This won't work if you take it thru your insurance company as you are bound by the procedures set forth in YOUR policy.

<edit>
Looks like you may be in NY? If so, small claims court may cover 5900 (says 10K max). You'd have to pay to get the car fixed (have to have monetary damages) but then could file yourself in small claims court. As soon as the person who hit you gets served papers and if his policy limit was high enough you'll soon have a check.

https://www.nycourts.gov/COURTS/nyc/.../general.shtml

Last edited by Ebasista; 01-03-2020 at 09:12 PM.
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  #15  
Old 01-04-2020, 07:29 AM
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Quote:
Originally Posted by e39_touring View Post
Sorry to hear about the accident, but, thankfully, it doesn't sound that bad and you weren't hurt. Vehicles can be repaired or replaced. People, not so much.

First of all, while you have no contractual arrangement with the opposing insurance companies, they have a duty to defend their customers. So, like it or not, that's who you have to deal with. (You can go through yours 1st party if you have collision coverage, and let them subrogate against the others, but they all behave pretty much the same.)

Since you have no liability in this mess, you're in pretty good shape. You just have to come to agreement on valuation and how to handle your damage. Above all, those at fault are legally obligated to 'make you whole' - this means put you back financially to where you were before the accident.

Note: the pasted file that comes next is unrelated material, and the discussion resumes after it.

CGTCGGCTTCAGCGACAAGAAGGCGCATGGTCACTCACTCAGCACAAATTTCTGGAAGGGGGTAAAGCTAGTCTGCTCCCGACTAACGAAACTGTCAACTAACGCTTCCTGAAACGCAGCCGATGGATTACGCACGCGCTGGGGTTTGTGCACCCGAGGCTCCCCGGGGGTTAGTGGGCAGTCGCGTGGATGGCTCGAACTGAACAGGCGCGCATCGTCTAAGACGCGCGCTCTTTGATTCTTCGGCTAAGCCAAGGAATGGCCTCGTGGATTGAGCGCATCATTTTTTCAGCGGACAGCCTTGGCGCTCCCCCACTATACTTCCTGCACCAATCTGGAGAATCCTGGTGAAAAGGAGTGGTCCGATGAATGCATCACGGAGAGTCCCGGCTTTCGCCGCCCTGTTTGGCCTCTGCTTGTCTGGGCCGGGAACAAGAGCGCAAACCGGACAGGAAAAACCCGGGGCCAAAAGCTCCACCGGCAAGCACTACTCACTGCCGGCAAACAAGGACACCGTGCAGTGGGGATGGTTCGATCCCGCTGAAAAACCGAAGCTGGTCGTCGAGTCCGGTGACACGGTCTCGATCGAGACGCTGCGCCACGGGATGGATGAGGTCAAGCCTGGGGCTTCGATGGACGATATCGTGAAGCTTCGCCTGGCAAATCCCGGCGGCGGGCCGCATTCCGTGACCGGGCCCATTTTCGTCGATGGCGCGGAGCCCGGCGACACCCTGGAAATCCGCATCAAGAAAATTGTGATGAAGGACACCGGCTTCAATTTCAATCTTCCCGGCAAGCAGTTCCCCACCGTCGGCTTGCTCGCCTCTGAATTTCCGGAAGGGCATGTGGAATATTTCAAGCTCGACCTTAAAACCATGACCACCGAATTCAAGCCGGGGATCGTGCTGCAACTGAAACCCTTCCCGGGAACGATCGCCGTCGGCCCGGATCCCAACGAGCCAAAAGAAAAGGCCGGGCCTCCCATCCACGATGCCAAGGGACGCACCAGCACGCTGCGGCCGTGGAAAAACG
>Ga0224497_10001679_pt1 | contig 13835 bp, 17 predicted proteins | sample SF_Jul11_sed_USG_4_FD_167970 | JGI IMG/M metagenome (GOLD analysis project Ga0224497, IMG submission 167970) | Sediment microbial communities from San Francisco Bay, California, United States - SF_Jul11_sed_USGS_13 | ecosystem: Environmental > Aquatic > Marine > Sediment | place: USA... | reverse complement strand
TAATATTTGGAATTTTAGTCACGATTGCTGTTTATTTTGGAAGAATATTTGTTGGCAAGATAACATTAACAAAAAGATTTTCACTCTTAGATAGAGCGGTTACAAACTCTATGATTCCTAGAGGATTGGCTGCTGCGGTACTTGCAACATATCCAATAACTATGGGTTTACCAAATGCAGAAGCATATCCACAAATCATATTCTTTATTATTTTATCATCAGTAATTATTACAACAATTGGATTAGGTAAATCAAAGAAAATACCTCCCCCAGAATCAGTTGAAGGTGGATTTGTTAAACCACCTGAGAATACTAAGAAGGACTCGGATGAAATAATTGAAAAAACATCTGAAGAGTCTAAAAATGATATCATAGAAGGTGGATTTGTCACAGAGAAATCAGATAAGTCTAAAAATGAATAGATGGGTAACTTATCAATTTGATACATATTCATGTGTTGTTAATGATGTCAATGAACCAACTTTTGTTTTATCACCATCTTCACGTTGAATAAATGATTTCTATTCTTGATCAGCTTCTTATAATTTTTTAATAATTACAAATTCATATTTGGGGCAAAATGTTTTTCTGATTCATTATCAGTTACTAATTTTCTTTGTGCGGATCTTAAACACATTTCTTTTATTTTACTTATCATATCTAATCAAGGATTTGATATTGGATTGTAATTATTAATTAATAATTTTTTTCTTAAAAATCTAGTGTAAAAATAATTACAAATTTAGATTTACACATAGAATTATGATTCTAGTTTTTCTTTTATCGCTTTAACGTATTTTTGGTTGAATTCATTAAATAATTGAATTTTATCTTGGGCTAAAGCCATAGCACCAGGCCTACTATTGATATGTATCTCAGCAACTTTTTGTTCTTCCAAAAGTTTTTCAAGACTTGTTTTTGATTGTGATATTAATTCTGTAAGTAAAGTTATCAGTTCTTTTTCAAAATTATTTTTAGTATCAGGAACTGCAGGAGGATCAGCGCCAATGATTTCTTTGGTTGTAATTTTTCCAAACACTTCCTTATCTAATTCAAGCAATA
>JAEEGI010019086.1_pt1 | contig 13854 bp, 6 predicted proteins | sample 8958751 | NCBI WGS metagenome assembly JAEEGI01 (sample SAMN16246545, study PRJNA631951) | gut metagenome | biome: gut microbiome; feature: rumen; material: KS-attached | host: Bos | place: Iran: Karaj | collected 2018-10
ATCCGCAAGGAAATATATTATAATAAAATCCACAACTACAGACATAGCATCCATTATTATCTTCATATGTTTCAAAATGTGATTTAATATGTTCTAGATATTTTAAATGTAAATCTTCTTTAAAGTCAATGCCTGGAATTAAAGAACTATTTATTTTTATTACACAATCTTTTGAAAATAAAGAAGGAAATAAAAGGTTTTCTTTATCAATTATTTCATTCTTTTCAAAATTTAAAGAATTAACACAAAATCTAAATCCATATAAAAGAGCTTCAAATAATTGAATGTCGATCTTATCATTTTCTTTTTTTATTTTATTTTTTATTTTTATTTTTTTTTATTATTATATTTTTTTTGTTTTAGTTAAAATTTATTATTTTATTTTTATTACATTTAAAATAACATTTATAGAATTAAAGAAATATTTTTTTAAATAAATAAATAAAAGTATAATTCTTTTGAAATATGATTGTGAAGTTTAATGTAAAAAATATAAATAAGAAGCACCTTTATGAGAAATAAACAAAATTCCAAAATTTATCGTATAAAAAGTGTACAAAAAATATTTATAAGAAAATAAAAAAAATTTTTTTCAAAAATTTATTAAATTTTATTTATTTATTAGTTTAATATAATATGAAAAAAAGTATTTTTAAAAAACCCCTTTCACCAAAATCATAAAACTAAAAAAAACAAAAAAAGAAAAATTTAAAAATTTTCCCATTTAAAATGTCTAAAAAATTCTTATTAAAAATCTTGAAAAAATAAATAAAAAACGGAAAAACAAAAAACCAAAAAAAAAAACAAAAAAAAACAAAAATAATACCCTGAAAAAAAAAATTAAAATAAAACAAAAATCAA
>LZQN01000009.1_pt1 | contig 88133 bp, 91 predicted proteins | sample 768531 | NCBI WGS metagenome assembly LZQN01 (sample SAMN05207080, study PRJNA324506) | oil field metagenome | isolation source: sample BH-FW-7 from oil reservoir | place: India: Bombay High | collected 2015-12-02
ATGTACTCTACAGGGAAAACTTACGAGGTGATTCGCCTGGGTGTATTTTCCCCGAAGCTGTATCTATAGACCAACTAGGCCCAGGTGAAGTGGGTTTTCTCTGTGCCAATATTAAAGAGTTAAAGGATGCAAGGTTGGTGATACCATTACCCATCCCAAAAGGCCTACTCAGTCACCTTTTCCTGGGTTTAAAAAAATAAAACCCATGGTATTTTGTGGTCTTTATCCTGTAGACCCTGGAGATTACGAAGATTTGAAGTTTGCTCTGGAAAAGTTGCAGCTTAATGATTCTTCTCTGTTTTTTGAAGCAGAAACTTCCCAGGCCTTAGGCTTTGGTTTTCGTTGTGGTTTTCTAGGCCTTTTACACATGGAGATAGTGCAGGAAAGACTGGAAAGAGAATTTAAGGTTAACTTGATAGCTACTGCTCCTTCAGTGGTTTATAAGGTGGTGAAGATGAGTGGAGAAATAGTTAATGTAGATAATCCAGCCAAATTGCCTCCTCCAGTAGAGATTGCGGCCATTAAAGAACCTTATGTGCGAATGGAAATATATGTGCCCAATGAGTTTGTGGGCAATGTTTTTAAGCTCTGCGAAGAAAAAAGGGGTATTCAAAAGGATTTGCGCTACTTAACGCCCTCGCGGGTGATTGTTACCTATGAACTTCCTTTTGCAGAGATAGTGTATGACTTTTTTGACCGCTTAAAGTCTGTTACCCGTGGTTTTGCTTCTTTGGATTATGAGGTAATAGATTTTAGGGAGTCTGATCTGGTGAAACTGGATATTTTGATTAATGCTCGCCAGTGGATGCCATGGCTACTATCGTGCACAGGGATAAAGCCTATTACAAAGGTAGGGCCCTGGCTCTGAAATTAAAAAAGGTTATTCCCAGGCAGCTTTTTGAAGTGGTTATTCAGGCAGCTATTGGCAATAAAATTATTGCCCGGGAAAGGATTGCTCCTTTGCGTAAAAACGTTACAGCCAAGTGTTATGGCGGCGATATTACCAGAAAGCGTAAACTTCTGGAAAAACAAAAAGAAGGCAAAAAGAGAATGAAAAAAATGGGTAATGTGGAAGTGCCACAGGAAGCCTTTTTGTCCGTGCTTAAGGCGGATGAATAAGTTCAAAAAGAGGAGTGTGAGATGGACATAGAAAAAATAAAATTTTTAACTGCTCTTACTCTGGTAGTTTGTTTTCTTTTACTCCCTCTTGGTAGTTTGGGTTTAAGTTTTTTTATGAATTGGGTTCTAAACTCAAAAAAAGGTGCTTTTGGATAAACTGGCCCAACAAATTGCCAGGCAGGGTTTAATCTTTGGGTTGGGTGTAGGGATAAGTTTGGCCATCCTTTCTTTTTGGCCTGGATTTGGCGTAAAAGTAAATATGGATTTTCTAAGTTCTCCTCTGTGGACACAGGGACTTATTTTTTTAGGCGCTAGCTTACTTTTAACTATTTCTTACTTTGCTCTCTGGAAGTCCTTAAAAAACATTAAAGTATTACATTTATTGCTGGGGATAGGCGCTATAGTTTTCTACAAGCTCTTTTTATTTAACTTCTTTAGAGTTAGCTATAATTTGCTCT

My advice is don't get too concerned or upset about this first go-round. This is the plain-jane claims settlement process. Insurance companies don't use KBB, NADA, or any of that. They have their own industry database for what cars are worth, and it's always quite a bit lower than what you see. Think of it as wholesale (and buy-in-bulk wholesale at that) vs. retail. When insurance companies have to replace cars, they don't buy at retail, and it's actually pretty accurate for run-of-the-mill stuff like Accords and Camrys.

I've been a higher-up at a few large insurance companies in the past and have always driven 'special interest' (i.e. unique, but not necessarily valuable collector) cars, a few of which were involved in claims like these.